Archive for May 5th, 2015

Operation Nemesis bogosian

Eric Bogosian. Operation Nemesis: The Assassination Plot that Avenged the Armenian Genocide.  New York, NY:
Little, Brown and Company, April 21st, 2015. 384 pp.

This is a fascinating book that was timely published the same year as the Centennial anniversary of the Armenian genocide.  I know so little about the Genocide myself and I think most Americans are in the same boat.  This book tells the story of a small group of Armenians after the Genocide who secretly planned and carried out assassination of key Turkish leaders who orchestrated the genocide.  I was surprised that such an interesting story has received so little attention!  I felt it was like a real life early twentieth century version of Jason Bourne.  The story is incredible enough that after finishing the book I hunger to read more on Operation Nemesis.  I think if they made a film of this story it would be a blockbuster.

This book was helpful in providing the background of the Armenian genocide itself.  I think it was wise that the author did that given how most readers know little much of Turkish murder of Armenians.  It was emotional for me to see the account of how innocent women and children were deceptively led on a caravan to be murdered.  It was very hard to go through this portion of the book.  I don’t even know how the Armenians are still around with the way the Turks systematically went about killing Armenians.  It is nothing short of a miracle from God.

Through this book I learned about a group who called itself the Armenian Revolutionary Federation (ARF) which was a group of politically radical Armenians that came about in the late 1800s.  After World War one was over they were the ones who set in motion Operation Nemesis.  Much of the book focused on the first mission of Operation Nemesis.  Their target was Mehmed Talaat Pasha who was one of three de facto ruler of the Ottoman Empire who had escaped from the Allies and was in not so secret hiding in Germany.  Although he was found guilty and sentenced to death in absentia, German officials failed to work with the Allies to have him handed over even though British Intelligence knew exactly where Pasha was.  Strangely enough, they did not share this information to the Armenians for a variety of reasons.  The book also gives a surprising amount of biographical information of the Assassin named Soghomon Tehlirian.  He was an Armenian who lost his family from the genocide while he was away serving in the Russian Army against the Ottomans.  Through this book I learned that the ARF also wanted to exploit the assassination strategically to bring international attention to the Armenian genocide.  Tehlirian was to deliberately stay in the premise after his killing in order to be arrested and hopefully share his testimony of his life.  I learned from this book that Tehlirian fabricated a lot of lies in his account and the court including the Judge went easy on him and in the end it became more of a trial of Pasha than it was for his murderer.  There was a lot of sympathies from the international press as well for Tehlirian in light of the context of the genocide that he was a victim of.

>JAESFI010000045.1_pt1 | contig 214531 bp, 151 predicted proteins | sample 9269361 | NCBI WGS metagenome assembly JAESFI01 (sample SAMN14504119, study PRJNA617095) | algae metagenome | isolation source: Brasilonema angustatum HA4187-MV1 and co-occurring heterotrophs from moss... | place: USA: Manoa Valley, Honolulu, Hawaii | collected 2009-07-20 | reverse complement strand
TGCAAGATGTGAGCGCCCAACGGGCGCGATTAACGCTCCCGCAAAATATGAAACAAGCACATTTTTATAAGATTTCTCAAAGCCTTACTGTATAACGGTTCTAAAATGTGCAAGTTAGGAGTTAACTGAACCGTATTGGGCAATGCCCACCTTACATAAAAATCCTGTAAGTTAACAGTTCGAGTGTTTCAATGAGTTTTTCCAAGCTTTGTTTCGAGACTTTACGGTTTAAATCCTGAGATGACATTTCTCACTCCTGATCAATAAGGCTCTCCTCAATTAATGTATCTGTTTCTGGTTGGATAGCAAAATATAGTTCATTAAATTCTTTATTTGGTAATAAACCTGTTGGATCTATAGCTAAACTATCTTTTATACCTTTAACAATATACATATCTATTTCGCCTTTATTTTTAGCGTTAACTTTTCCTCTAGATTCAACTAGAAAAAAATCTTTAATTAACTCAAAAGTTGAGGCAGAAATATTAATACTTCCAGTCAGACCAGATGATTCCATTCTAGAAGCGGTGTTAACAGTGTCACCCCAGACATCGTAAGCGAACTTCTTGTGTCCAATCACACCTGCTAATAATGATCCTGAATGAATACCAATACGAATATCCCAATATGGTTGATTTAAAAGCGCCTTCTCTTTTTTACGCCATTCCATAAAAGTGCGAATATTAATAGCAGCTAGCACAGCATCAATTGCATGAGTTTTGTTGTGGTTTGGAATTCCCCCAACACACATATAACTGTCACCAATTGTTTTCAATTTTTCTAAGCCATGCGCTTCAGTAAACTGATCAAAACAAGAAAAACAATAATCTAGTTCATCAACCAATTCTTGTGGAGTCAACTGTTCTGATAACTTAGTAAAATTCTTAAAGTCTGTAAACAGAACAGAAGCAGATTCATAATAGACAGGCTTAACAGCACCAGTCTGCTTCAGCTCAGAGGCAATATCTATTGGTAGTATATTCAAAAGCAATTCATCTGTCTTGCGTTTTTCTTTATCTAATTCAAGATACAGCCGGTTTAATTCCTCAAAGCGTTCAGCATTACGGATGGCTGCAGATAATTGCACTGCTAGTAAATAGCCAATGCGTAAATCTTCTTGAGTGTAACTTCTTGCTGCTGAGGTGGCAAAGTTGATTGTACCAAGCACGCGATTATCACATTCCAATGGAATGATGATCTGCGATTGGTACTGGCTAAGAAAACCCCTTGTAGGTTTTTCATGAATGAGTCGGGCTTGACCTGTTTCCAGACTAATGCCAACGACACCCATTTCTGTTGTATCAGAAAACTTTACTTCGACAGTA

This book in the end was not just an account of history a hundred years ago.  One of the more chilling part of the books is the ending in which the author gives us an account as to how far the Turkish government is willing to go to cover up the Genocide.  It ranges from keeping government archives closed to researchers, outlandish lies and even changing the whole Turkish alphabet and written language as to make reading and translation of pre-World War One document difficult for most Turkish researchers.  Over all a good book that I highly recommend.

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